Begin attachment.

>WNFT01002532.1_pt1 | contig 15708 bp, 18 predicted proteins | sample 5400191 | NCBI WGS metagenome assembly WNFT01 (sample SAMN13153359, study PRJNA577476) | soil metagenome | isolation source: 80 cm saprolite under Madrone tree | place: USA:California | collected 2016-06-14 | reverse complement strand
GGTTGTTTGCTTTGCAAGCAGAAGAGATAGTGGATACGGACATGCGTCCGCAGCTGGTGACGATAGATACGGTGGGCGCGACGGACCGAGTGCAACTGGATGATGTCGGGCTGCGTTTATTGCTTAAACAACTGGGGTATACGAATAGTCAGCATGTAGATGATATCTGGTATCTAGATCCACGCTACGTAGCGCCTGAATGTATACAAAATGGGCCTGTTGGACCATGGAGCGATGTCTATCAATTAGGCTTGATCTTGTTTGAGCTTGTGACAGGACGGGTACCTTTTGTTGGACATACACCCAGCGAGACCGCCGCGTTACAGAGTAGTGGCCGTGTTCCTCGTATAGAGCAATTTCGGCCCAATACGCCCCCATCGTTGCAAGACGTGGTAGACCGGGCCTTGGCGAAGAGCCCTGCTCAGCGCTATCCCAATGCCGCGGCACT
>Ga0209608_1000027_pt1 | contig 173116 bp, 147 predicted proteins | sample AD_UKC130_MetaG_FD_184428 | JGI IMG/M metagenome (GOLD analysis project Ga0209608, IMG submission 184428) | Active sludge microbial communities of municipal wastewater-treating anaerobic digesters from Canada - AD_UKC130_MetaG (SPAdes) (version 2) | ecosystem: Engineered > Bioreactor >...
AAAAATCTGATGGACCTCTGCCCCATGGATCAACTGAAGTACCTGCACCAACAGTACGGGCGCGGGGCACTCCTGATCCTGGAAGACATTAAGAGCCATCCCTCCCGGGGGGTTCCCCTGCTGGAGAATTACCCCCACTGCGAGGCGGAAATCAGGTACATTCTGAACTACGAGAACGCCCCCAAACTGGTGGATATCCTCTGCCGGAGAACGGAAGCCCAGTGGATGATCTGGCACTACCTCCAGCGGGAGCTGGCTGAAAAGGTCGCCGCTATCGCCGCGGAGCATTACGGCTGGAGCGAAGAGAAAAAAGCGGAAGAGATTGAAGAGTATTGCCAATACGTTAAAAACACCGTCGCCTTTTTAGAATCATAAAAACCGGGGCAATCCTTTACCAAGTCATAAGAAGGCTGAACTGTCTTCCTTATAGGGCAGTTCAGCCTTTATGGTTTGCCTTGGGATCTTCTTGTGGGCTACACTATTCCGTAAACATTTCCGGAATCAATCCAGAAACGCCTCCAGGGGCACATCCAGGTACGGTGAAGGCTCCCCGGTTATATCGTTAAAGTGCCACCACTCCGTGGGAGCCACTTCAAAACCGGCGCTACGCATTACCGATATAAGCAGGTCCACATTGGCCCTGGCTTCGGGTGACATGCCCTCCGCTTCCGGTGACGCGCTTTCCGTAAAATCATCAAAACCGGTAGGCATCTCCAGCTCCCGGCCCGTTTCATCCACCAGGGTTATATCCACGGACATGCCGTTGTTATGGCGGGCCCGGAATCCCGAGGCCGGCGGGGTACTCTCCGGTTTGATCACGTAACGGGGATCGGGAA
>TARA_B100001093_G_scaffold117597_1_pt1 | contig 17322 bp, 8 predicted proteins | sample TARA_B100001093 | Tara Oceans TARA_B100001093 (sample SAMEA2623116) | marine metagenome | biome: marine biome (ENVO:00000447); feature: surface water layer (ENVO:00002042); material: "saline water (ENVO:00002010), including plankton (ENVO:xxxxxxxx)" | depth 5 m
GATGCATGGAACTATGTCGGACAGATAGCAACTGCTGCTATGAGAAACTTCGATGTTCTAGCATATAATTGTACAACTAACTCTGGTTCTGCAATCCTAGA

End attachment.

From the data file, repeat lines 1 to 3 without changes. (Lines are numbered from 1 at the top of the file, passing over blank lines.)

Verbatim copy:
>WNFT01002532.1_pt1 | contig 15708 bp, 18 predicted proteins | sample 5400191 | NCBI WGS metagenome assembly WNFT01 (sample SAMN13153359, study PRJNA577476) | soil metagenome | isolation source: 80 cm saprolite under Madrone tree | place: USA:California | collected 2016-06-14 | reverse complement strand
GGTTGTTTGCTTTGCAAGCAGAAGAGATAGTGGATACGGACATGCGTCCGCAGCTGGTGACGATAGATACGGTGGGCGCGACGGACCGAGTGCAACTGGATGATGTCGGGCTGCGTTTATTGCTTAAACAACTGGGGTATACGAATAGTCAGCATGTAGATGATATCTGGTATCTAGATCCACGCTACGTAGCGCCTGAATGTATACAAAATGGGCCTGTTGGACCATGGAGCGATGTCTATCAATTAGGCTTGATCTTGTTTGAGCTTGTGACAGGACGGGTACCTTTTGTTGGACATACACCCAGCGAGACCGCCGCGTTACAGAGTAGTGGCCGTGTTCCTCGTATAGAGCAATTTCGGCCCAATACGCCCCCATCGTTGCAAGACGTGGTAGACCGGGCCTTGGCGAAGAGCCCTGCTCAGCGCTATCCCAATGCCGCGGCACT
>Ga0209608_1000027_pt1 | contig 173116 bp, 147 predicted proteins | sample AD_UKC130_MetaG_FD_184428 | JGI IMG/M metagenome (GOLD analysis project Ga0209608, IMG submission 184428) | Active sludge microbial communities of municipal wastewater-treating anaerobic digesters from Canada - AD_UKC130_MetaG (SPAdes) (version 2) | ecosystem: Engineered > Bioreactor >...